If the season ended today, it is unclear who would take home American League Cy Young Award honors.
The last also features Angels right-hander Jered Weaver, who at 15-1 and a 2.13 ERA is having a season that is almost in the same category as Verlander’s 2011 campaign. Tampa Bay’s David Price and surprising Chicago White Sox left-hander Chris Sale also have numbers that a worthy of Cy Young consideration.
Here is a glance at the top five contenders for the esteemed hardware:
Like Verlander last season, Weaver’s numbers are amazingly microscopic. He has a 0.97 WHIP and a .192 batting average against to accompany his 15-1 record and 2.13 ERA.
Though he is not a strikeout pitcher – he has fanned 101 – the 29-year-old Weaver has allowed just 93 hits in 131 innings.
His 2012 resume also includes three complete games, two shutouts and a no-hitter.
The 27-year-old power left-hander finished second in Cy Young voting to Hernandez in 2010 when he was 19-6 with a 2.72 ERA.
He is 14-4 with a 2.49 ERA and a 1.13 WHIP this year.
His record is especially impressive considering that the Rays are tied for last in the majors with a .231 average and have trouble scoring runs.
Price has 146 strikeouts in 148 innings, and he has permitted 119 hits and a .222 batting average against.
It would be difficult for anyone to match what Verlander did in 2011 when he was 24-5 with a 2.40 ERA, a 0.92 WHIP and a .192 batting average against.
The 29-year-old right-hander’s record is not as strong – he is 12-7 – but the Tigers have not given him ample run support.
His other numbers are Cy Young worthy, like his 2.51 ERA, 0.99 WHIP, .205 batting average against, 166 strikeouts in 168.2 innings and six complete games.
A converted reliever who posted a 2.79 ERA and a 1.11 WHIP in 58 appearances as a rookie last year, Sale is a key reason why the White Sox sit atop the American League Central.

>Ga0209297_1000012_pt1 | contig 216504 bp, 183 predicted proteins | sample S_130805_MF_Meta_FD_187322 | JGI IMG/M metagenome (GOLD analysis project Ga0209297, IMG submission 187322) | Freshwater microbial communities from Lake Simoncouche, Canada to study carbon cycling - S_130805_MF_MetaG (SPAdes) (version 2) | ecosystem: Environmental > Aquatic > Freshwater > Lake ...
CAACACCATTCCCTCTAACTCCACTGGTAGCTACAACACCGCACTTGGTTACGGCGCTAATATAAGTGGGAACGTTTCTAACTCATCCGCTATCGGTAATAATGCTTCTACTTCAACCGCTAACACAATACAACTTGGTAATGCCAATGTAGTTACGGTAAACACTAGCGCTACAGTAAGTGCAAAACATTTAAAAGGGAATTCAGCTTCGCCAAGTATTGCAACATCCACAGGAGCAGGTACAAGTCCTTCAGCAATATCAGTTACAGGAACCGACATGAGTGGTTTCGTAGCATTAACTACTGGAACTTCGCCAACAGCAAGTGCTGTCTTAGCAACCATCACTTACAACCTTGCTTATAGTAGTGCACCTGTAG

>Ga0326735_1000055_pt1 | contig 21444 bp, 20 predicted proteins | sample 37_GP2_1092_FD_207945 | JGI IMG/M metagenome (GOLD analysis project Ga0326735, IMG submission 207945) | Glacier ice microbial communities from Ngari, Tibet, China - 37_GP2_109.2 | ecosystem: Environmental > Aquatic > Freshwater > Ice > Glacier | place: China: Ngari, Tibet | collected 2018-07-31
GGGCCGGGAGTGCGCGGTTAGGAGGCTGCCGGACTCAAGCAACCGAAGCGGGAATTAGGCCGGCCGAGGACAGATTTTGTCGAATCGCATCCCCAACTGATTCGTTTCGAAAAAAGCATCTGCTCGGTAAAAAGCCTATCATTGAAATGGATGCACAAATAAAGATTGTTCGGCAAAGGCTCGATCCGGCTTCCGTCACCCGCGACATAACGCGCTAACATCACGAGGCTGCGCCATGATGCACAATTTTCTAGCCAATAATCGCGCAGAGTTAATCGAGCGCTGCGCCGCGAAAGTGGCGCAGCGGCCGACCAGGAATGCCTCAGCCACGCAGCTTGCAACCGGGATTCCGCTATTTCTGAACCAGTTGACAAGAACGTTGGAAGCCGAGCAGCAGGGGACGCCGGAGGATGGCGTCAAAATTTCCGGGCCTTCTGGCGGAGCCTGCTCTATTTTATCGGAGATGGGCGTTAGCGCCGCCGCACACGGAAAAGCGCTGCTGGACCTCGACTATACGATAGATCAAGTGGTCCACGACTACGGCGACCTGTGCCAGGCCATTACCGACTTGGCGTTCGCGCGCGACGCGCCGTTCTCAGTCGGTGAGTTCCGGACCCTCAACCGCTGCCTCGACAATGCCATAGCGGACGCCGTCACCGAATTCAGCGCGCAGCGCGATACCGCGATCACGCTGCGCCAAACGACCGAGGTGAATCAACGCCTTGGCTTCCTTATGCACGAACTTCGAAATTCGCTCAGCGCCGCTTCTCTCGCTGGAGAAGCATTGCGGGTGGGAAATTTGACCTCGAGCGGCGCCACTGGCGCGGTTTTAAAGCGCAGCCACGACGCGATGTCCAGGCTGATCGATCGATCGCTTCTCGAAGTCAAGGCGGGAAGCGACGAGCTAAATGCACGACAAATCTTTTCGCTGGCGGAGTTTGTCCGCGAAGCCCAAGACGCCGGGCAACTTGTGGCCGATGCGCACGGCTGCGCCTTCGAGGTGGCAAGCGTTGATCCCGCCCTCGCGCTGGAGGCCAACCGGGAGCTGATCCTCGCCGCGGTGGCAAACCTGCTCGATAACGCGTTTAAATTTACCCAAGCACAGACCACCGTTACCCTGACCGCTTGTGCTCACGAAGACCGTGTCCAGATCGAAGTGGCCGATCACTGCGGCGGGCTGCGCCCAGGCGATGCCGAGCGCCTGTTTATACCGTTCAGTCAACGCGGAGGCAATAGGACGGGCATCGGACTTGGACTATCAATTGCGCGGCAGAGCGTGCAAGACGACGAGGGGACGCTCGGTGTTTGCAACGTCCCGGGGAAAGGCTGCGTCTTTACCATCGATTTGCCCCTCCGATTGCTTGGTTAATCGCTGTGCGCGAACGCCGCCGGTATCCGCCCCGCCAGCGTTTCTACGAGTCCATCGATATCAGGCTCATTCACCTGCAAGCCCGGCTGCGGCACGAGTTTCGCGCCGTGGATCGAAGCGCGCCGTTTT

The 23-year-old left-hander has stepped up for an injury-ravaged rotation and produced a 13-3 record with a 2.59 ERA, a 1.02 WHIP and a .217 batting average against in 132 innings, over which he has allowed 104 hits.
Sale was shut down for 10 days recently with a tired arm, but he returned on August 6 and earned a win by limiting Kansas City to two runs and eight hits with seven strikeouts and no walks in eight innings.
Even with an anemic lineup behind him, the Mariners ace remains one of the most consistently dominant pitchers in the majors.
His team’s lack of hitting and success didn’t prevent Hernandez from winning the Cy Young in 2010, when he was 13-12 but logged a 2.27 ERA, a 1.06 WHIP, a .212 batting average against and 232 strikeouts in 249.2 innings.
If Weaver and Price were not having such standout seasons, chances are Hernandez would have another opportunity to win a Cy Young with a marginal record.
This year, he is 10-5 with a 2.63 ERA, a 1.11 WHIP, a .231 batting average against and 159 strikeouts in 164 innings.
Based on their numbers and circumstances, it appears that Weaver and Price are the two leading candidates for the Cy Young.
Weaver not only has astonishingly superb numbers, but he also tossed a no-hitter, which is one of the most difficult feats in all of sports. Price supporters point to his 14 wins on a team that rarely scores more than three or four runs in a game.
Like Verlander was in 2011, though, Weaver has separated himself from the other contenders because of a performance that is so good he will have trouble duplicating again.